Angelo said they envisioned a brewery in the back building, a sit-down restaurant in the front along Florence Street and another two to three retail spaces.

The warehouse building in the back, facing Marshall Street, has been underutilized for years and was merely covered parking for office tenants.

Like many, Angelo lamented that current downtown restaurants close in the afternoon, leaving the area mostly dark in the evenings.

Angelo noted there are other empty buildings downtown that he’d like to see developed down the road.

“We want to use this project as a spark for the rest of the corridor,” Angelo said.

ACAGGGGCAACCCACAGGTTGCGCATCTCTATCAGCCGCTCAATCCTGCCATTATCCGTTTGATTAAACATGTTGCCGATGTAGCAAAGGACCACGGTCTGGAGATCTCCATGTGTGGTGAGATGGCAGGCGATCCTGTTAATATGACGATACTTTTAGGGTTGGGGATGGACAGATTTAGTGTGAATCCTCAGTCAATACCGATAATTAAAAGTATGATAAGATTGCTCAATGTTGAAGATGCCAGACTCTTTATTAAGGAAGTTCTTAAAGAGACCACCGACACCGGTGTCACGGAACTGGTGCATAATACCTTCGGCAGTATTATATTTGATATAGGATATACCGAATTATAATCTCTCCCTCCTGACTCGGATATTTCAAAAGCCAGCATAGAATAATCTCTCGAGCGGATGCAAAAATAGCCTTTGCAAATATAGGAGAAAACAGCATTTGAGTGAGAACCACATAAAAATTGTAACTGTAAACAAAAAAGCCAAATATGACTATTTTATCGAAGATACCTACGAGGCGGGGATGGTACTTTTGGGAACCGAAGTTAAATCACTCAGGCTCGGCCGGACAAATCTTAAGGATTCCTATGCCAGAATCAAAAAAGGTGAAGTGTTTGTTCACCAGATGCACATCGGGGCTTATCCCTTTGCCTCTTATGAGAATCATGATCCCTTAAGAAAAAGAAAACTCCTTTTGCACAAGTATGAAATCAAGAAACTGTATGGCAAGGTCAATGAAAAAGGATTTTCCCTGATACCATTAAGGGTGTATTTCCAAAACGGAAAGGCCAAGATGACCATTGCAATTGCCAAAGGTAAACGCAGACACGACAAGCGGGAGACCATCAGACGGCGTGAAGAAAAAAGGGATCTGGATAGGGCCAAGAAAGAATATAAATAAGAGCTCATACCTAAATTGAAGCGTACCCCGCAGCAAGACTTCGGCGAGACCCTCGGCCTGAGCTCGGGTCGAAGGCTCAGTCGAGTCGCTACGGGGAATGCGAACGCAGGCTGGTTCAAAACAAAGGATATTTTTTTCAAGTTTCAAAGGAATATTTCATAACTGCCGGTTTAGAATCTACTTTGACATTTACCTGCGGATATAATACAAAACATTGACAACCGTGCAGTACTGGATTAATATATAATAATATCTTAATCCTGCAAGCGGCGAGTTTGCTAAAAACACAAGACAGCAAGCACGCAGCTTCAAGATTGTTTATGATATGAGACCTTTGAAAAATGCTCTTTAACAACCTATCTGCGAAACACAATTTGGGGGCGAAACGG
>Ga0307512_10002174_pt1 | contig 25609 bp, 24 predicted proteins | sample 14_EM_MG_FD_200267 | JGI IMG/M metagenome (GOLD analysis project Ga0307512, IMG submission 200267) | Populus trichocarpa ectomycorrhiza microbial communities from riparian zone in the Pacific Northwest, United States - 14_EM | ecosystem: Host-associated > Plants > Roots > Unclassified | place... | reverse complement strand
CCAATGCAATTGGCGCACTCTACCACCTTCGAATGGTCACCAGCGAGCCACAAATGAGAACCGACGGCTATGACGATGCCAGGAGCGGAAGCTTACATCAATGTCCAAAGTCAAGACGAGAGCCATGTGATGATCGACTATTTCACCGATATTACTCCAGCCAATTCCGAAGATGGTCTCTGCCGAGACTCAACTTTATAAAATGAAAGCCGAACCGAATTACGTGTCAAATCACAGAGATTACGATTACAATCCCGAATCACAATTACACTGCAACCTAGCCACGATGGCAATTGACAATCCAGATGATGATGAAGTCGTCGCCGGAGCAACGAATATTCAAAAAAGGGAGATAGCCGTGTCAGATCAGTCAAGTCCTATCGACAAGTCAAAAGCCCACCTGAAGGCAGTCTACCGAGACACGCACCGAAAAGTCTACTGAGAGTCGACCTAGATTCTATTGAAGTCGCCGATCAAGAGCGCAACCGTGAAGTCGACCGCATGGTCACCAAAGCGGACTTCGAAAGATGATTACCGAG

Although they did not have any specific names in mind yet, Angelo said that in the coming weeks they would be doing walk-throughs with brokers who had clients in the restaurant industry.

At one point it was rumored that the Ranch House brewery coming to Robson Ranch in Eloy might look to add a space in Casa Grande, that doesn’t appear to be an option for the Arizona@Work space.

Angelo said he is hoping to have leases signed within the next few months.

Before then, NK will put up banners on the building as a teaser of some kind — with possible renderings — during the upcoming Street Fair and Car Show on Jan. 22-23.